Lyst users are invited to follow the brands and retailers they like, generating in a personalised shopping feed that is specific to their tastes. “It’s a totally unique, bespoke experience that could never exist in the real world,” added Morton. The company has attracted 2 million active users, works with over 500 affiliates and drives over $1 million of sales each month.

Collaborative Consumption

Outside fashion, companies like Airbnb and Zipcar have proven that collaborative consumption — a model whereby people rent access to products, rather than owning them — is a compelling consumer proposition. With a total of $54.4 million in funding from the likes of Condé Nast, American Express and Kleiner Perkins Caufield & Byers, Rent the Runway has successfully brought the collaborative consumption model to fashion, enabling consumers to rent designer fashion and accessories for a few days at a time.

“Women come to Rent the Runway because they want permission to play dress up,” said founder and CEO Jennifer Hyman. “It’s a similar value proposition to Zara — that you can wear something once and not feel guilty.” The company has attracted over 3 million members, who rent more than 10,000 dresses every week.

Vertically Integrated E-Commerce

Several of the most promising online fashion and accessories e-commerce players are vertically integrated businesses, who design, produce, market and distribute their own products, earning higher margins in the process. One of the most compelling examples is eyewear company Warby Parker, which has raised a total of $55 million since 2010 and seen sales grow by over 500 percent in its first two years of business, according to figures supplied by the company.

Warby Parker has also launched a fully owned and operated offline store in New York’s Soho, followed by a second location in Boston. “More and more online brands will have a physical presence too,” commented Robin Klein, a partner at Index Ventures. “I expect the winners of tomorrow to combine an element of physical and online retail presence,” agreed Frederic Court, general partner at Advent Venture Partners.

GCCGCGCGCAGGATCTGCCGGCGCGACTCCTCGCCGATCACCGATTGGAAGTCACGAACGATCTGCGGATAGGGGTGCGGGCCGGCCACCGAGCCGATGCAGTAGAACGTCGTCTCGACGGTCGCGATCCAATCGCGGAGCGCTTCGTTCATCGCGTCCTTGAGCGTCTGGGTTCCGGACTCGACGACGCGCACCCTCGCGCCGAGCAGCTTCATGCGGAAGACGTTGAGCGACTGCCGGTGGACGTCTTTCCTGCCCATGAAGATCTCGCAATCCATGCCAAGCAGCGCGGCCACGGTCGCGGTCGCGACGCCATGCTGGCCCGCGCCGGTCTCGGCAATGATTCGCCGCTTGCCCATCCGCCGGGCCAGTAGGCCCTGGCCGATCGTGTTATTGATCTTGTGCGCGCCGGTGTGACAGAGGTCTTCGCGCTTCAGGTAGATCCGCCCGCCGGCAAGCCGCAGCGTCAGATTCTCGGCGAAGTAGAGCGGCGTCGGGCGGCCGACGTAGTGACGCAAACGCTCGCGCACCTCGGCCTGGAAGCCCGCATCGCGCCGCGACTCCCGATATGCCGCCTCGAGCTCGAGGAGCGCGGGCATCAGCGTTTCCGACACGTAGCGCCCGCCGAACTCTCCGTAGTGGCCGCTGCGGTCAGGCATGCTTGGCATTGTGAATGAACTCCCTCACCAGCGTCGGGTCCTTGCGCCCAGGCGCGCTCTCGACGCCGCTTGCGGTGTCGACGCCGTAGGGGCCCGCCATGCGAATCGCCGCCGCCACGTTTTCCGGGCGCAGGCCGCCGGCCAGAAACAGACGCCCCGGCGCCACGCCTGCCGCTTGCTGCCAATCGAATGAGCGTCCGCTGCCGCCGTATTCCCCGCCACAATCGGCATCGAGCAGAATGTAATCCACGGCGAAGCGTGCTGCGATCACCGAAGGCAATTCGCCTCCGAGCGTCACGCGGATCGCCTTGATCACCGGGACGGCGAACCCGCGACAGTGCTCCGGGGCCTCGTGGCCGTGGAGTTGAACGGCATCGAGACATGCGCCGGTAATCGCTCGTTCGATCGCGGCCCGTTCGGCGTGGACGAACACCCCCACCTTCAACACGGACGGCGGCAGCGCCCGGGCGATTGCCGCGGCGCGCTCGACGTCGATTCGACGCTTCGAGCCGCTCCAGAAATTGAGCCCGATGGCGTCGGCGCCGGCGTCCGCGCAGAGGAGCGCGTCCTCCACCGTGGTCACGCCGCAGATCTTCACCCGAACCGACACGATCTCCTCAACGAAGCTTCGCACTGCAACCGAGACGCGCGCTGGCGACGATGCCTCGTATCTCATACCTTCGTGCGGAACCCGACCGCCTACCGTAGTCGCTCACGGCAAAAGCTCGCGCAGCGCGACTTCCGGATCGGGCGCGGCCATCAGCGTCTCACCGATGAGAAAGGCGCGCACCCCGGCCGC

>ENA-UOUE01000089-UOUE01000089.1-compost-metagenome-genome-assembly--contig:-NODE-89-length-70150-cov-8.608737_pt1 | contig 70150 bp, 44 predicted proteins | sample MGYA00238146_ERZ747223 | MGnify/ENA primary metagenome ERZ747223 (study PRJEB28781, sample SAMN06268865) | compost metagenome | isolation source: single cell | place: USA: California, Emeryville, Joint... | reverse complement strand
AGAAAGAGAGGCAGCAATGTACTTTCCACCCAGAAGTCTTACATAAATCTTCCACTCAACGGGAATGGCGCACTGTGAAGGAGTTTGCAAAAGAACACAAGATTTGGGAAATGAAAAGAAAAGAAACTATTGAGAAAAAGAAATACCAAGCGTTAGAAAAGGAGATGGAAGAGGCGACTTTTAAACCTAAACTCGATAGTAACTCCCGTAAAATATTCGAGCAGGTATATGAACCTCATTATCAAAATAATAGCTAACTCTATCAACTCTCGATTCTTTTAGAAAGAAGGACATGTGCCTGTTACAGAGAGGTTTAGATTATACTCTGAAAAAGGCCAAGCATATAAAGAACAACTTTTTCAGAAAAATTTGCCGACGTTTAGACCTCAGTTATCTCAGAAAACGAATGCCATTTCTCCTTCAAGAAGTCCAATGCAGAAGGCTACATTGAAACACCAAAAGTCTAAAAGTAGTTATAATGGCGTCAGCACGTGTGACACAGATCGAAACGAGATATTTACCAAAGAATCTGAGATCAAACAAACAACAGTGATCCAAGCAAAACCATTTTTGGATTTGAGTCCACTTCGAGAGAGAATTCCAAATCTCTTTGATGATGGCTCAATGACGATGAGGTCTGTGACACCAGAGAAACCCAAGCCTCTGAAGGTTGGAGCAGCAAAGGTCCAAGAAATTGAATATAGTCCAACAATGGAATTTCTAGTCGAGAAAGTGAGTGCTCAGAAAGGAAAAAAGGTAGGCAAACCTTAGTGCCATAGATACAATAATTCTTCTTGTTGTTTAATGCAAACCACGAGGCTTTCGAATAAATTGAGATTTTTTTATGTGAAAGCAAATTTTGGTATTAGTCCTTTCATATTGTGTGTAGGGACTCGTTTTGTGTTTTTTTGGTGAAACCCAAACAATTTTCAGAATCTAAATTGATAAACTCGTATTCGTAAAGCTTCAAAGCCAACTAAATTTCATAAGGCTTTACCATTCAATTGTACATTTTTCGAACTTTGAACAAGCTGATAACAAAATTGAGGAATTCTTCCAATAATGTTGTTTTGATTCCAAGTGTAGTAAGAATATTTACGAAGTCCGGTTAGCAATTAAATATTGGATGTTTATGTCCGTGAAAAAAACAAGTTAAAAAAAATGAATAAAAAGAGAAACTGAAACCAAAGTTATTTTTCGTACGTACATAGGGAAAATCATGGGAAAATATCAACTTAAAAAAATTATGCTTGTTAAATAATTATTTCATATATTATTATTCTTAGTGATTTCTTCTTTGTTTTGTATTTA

Online Marketplaces

Online marketplaces, which connect buyers and sellers without taking on the risk of actually buying and holding inventory, have also met with success. Farfetch, which connects fashion consumers with carefully selected product from a large and diverse network of independent fashion boutiques, hit $129 million in sales in 2012, a 145 percent increase on 2011.

Building on this momentum, Farfetch, which has raised a total of $42.5 million from investors including Condé Nast, Index Ventures and Advent Venture Partners, plans to leverage its global network of over 250 boutiques, with a combined total of over 750 outlets, to connect the physical and digital shopping experiences and offer a layer of multi-channel services. But ultimately, it’s the company’s winning product assortment that is the biggest driver of its success. “What helps us win is our unique product,” said founder José Neves.

Indeed, rather than a novel model, great product is perhaps the most important element of a successful fashion e-commerce business. “Many investors forgot this and overfunded businesses more focused on a specific model (subscription, flash sales, etcetera) than offering a great product,” said Court. “But product is the key to a successful e-commerce businesses, ahead of any parameter.”

Screen Shot 2013-06-26 at 6.23.58 PMThis article is sponsored by Magento, a company offering flexible and scalable e-commerce solutions used by more than 150,000 firms. Magento offers a range of resources, support and consulting services to help their customers get the most from their Magento deployments, including education, training, and developer certification programs.